Transport and Covid-19: responses and resources

Cycling, Health and Safety

Cycling, Health and Safety cover image

Many jurisdictions around the world are trying to retain or increase the share of cycling in urban traffic in order to benefit from the many health and transport efficiency benefits. Safety is a key concern and should be accounted for in these policies.

This report of the International Transport Forum's Cycling Safety Working Group monitors international trends in cycling, safety and policy, and explores options that may help decision makers design safe environments for cycling. Key messages relate to strategic goal-setting for cycling policy and managing crash risks while increasing health benefits. The report also discusses how to better capture crash and bicycle usage statistics. The safety impacts of a wide range of pro-cycling measures are examined in detail.

Policy Insights

  • Insufficient evidence supports causality for the “safety in numbers” phenomenon – policies increasing the number of cyclists should be accompanied by risk-reduction actions.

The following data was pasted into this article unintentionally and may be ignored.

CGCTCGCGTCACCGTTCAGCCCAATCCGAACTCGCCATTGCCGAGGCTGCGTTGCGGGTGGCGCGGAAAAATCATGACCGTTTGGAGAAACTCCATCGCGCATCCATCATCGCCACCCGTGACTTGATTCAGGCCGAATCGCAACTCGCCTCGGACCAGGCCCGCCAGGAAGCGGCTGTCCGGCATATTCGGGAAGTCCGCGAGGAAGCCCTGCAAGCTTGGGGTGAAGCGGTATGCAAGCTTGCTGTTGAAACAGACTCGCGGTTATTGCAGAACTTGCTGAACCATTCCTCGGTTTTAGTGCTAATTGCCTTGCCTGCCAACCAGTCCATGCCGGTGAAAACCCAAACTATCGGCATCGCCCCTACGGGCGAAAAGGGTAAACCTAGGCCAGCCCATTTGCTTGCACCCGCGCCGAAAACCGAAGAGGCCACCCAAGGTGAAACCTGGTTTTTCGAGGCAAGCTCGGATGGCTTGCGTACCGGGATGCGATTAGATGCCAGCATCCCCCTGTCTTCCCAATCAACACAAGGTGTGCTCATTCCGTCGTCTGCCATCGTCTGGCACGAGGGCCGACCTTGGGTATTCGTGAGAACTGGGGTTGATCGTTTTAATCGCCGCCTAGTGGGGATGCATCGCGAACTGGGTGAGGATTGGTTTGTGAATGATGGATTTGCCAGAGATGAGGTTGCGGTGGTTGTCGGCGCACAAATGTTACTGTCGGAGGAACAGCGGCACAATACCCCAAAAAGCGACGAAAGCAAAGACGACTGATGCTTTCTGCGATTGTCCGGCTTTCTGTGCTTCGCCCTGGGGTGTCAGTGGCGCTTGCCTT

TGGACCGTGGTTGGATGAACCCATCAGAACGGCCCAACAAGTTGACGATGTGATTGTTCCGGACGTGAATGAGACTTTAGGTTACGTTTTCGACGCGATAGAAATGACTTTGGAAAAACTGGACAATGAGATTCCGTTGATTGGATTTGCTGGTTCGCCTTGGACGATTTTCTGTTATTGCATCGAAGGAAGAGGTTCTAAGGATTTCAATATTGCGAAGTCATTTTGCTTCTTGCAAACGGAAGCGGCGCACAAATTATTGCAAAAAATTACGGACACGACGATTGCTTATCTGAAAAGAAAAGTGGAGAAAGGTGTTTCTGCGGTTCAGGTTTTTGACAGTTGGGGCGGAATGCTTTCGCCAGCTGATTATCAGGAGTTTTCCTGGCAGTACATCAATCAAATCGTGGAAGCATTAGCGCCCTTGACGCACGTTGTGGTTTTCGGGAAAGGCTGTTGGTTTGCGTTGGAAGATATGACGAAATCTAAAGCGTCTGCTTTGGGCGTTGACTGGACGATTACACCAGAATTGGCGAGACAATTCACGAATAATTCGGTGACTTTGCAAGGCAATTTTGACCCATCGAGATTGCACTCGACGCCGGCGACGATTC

• Efforts must be made to harmonise definitions of bicycle accident terminology so as to be able to make reliable international comparisons on cyclist safety.
  • National authorities should set standards for, collect or otherwise facilitate the collection of data on non-fatal cycling crashes based on police reports and, in either a systematic or periodic way, on hospital records.
  • Authorities seeking to improve cyclists’ safety should adopt the Safe System approach - policy should focus on improving the inherent safety of the traffic system, not simply on securing marginal improvements for cyclists in an inherently unsafe system.
  • Authorities should establish top-level plans for cycling and cycling safety and should ensure high-level coordination among relevant government agencies to ensure that cycling grows without aggravating safety performance.
  • Speed management acts as “hidden infrastructure” protecting cyclists and should be included as an integral part of cycle safety strategies.
  • Cyclists should not be the only target of cycling safety policies – motorists are at least as important to target.
  • Where appropriate, traffic speeds should be limited to less than 30km/hr where bicycles and motorised traffic mix but care should be taken so that speed control devices do not create hazards for cyclists.

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